Lyndon Johnson, The Presidency & Bipolar Disorder

Lyndon Johnson

Lyndon B. Johnson was an enigmatic and highly complex character.  His exuberance and capacity for sustained periods of hard work were legendary, as was his ability to bring people together to from across the political spectrum to put important legislation in place.

Following the assassination of John F. Kennedy, Johnson assumed the Presidency in 1963, skilfully leading the nation through a tumultuous time.  He wasted no time in setting forth his vision for the “Great Society”, putting in place legislation on health care, civil rights, education and the environment.  Johnson was riding on the crest of a wave of popularity and political potency.

Yet by 1968, Johnson was barely able to hold it together, oscillating between paralysing depressions and wreckless mania. Paranoia was rife as Johnson found himself in the midst of an unwinnable and deeply unpopular war that would define his time in office, ruin his legacy and effectively end his public life.

So what happened?  This is essentially the question that is explored in much detail and with much skill in D. Jablow Hershman’s excellent book:  ‘Power Beyond Reason: The Mental Collapse of Lyndon Johnson.’ Hershman examines in forensic detail Johnson’s life, relationships and political career, and in-so-doing paints a picture of a man who was struggling with a recognisable mental illness that was particularly acute during the years of his presidency.

I am generally very wary of post-hoc diagnoses of mental illness, largely because they tend to be made on the basis of limited documentary evidence, and perhaps more importantly, because such assessments are normally made at such a distance that they are ripe for erroneous interpretation.  Thankfully, this is not the case with this particular publication, but I would add the caveat that as Hershman is not a clinician, any ’diagnosis’ must be seen in this context.

That Johnson’s illness was primarily characterised by mania is evidenced by careful analysis of a wide-range of documentary evidence uncovered by Hershman.  Johnson was for the most part of his life incredibly driven, but also prone to reckless and impulsive behaviour, both in his private and public life; he worked incredibly hard, barely resting or taking time off, expecting the same unrealistic work ethic from staff and colleagues. He was also frequently grandiose and expansive in both thought and deed – classic signs of mania.

Initially, when Johnson’s extended periods of manic behaviour were punctuated by depression, these were short and rather superficial.  According to Hershman however, the depressions became more serious and were often accompanied by bouts of physical illness that required hospitalisation.

The Vietnam War proved to be the turning point, not only in Johnson’s presidency, but also in terms of his mental health.  The President saw enemies everywhere he looked, even among friends and colleagues; his paranoia was at its debilitating height.  Hershman argues, very effectively it must be said, that at this point Johnson was unfit for office; his decision-making skills were severely impaired and he was not able to make rational decisions, particularly in relation to the disastrous war in Vietnam.  Frighteningly, Johnson himself once confided in a colleague that he had discussions with God during the night, and that God told him where to direct the bombing campaign.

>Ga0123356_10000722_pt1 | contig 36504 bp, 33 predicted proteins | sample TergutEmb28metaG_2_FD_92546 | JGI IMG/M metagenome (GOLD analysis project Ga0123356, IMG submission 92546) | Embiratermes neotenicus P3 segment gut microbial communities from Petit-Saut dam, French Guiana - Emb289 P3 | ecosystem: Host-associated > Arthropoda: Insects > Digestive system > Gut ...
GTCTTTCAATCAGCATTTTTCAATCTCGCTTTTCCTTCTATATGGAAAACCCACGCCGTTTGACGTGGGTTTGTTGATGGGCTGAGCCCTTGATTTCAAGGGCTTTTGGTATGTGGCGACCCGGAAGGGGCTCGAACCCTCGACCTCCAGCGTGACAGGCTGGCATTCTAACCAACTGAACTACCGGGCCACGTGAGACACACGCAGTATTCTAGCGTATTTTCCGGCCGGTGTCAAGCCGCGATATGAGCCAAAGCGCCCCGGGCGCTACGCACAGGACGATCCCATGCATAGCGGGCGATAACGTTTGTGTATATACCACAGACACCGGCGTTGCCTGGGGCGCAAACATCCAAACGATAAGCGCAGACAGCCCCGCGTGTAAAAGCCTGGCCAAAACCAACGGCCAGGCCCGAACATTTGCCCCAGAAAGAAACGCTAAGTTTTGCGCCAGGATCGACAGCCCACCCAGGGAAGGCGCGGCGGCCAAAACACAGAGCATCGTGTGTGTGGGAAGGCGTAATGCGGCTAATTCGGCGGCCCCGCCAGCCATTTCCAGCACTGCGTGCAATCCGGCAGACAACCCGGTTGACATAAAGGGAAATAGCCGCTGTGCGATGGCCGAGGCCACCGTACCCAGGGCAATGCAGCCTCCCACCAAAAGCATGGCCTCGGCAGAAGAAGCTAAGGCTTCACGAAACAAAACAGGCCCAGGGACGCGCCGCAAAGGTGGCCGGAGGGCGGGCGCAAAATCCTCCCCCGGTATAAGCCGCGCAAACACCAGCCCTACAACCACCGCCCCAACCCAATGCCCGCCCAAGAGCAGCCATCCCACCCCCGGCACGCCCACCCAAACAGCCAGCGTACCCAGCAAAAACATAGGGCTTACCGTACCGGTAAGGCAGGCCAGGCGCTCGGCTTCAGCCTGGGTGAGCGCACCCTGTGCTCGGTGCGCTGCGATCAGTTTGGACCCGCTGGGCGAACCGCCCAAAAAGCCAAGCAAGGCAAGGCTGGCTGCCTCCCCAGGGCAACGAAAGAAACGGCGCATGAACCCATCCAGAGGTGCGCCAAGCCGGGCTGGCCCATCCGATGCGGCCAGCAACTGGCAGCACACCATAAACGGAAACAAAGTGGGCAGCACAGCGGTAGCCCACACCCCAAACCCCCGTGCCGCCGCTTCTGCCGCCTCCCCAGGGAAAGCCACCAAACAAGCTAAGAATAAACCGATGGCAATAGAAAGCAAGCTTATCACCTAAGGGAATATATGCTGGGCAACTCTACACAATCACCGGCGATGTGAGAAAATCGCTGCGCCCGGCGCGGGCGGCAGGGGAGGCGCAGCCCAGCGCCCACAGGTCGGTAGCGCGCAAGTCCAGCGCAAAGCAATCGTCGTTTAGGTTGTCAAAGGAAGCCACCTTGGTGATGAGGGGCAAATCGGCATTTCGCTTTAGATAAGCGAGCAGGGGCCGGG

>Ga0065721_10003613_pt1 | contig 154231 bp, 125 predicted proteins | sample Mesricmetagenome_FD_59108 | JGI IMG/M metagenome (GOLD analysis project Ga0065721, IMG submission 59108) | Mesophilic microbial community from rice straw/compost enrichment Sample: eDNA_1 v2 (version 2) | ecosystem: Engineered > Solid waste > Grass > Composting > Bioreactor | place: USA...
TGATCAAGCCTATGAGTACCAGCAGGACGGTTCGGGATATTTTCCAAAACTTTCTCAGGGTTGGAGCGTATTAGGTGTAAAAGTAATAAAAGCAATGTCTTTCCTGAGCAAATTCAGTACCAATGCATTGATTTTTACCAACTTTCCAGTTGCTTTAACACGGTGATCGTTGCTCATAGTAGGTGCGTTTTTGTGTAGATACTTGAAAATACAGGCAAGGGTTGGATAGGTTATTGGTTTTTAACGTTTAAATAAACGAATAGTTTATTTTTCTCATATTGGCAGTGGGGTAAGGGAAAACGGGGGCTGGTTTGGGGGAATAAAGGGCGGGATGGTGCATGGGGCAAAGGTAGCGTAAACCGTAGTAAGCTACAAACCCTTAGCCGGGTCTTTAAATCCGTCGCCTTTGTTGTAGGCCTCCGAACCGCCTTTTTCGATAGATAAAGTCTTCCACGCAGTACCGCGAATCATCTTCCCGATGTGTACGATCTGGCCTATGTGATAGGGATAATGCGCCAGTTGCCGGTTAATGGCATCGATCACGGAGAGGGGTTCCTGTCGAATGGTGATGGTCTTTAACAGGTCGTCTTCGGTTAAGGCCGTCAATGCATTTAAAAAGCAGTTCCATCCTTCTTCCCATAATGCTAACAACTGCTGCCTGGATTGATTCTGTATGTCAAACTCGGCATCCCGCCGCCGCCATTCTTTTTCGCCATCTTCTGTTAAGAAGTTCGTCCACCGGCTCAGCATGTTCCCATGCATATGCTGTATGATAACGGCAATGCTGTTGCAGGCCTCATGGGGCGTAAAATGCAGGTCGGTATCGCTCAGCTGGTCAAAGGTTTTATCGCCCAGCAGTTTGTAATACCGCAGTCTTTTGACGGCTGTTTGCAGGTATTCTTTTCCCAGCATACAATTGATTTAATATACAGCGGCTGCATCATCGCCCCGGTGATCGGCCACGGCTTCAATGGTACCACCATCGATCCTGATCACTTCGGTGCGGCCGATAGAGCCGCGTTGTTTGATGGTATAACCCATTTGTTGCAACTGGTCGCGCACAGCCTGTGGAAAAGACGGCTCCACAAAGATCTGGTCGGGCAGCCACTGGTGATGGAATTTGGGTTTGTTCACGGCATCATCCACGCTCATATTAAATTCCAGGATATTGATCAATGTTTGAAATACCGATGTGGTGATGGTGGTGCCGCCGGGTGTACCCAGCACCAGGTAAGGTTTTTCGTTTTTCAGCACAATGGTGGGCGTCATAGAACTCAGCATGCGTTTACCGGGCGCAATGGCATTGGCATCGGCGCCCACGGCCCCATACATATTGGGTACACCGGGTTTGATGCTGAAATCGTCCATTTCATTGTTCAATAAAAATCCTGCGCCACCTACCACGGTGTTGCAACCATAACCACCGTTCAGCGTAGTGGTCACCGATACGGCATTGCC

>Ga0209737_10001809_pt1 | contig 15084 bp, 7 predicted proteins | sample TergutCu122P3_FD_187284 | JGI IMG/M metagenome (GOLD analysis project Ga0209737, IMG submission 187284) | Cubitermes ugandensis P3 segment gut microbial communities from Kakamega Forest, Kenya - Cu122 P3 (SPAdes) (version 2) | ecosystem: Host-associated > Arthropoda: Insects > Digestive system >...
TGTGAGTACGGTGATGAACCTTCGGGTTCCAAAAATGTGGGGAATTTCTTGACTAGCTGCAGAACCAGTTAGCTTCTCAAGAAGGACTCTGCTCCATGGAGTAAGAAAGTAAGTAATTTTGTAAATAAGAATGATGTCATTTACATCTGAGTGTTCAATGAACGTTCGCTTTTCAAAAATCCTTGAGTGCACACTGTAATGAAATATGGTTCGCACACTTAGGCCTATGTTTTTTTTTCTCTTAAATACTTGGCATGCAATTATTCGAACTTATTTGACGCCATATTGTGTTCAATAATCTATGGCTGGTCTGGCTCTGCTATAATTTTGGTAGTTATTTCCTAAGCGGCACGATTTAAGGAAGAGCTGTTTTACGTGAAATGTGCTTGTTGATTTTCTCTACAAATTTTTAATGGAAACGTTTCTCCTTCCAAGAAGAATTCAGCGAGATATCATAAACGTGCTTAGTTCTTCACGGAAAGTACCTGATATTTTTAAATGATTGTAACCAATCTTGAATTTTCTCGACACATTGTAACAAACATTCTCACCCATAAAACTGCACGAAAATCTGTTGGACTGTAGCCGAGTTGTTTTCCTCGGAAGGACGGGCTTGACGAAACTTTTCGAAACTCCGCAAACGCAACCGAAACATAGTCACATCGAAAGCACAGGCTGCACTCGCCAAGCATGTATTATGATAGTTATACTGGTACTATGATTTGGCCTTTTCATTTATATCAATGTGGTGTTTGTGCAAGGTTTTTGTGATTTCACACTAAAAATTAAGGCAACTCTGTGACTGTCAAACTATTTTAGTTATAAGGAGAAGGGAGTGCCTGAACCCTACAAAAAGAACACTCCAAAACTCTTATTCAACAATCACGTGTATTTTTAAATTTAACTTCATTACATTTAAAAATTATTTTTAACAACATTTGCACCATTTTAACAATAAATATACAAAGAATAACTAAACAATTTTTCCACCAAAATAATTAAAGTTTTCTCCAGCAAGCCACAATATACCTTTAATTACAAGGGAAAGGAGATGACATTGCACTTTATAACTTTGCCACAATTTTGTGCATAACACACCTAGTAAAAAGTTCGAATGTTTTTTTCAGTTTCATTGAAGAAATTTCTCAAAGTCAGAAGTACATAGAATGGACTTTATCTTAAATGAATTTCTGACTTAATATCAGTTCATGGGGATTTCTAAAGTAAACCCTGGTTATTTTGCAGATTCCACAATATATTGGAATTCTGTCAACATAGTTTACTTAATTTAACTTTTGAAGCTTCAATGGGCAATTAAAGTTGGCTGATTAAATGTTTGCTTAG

Hershman’s book represents an excellent insight into the inner turmoil that eventually overwhelmed one man who struggled to hold on to what must be the most difficult job on earth.  A man or woman in peak mental health would struggle with the punishing schedule and competing demands of such an office.  But as Hershman argues, Johnston was battling with untreated bipolar disorder which made the task in hand even more difficult and eventually made him unfit to hold the office that he had coveted for so long.

Power Beyond Reason: The Mental Collapse of Lyndon Johnson’ is an important historical document, but it also prompts the reader to look beyond the challenges of one man. Those of us who live with bipolar disorder frequently make reference to characters like Newton, Dickens, Beethoven, and Van Gogh, making the point that bipolar disorder is certainly no bar to greatness, and may actually be an advantage in some circumstances.

But how do we deal with mental illness in those who hold high office? Can a person with bipolar disorder successfully be a President? It would seem that untreated, and even undiagnosed bipolar disorder presents the most dangerous and unpredictable scenario; and this was the realm inhabited by Johnson according to Hershman’s hypothesis. However, I would argue that an individual who has been properly diagnosed, stablilised and is on a specific treatment plan presents a very different scenario. That said, the demands of the office, the enormous stress and unpredictable hours may well be unsustainable for someone with bipolar to cope with.

I would very much recommend ‘Power Beyond Reason: The Mental Collapse of Lyndon Johnson’ as a superb insight into the dynamics of bipolar disorder and how this can affect the functioning of an individual.  Hershman is very adept at bringing together pertinent information from a wide range of historical and contemporary sources and brings forth a new understanding of the personality of President Lyndon B. Johnson and the interaction between it and his latent bipolar disorder.  The book is very well written, concise and always interesting; the appendix contains an extensive and accessible overview of bipolar disorder that gives the general reader an understanding of the condition.

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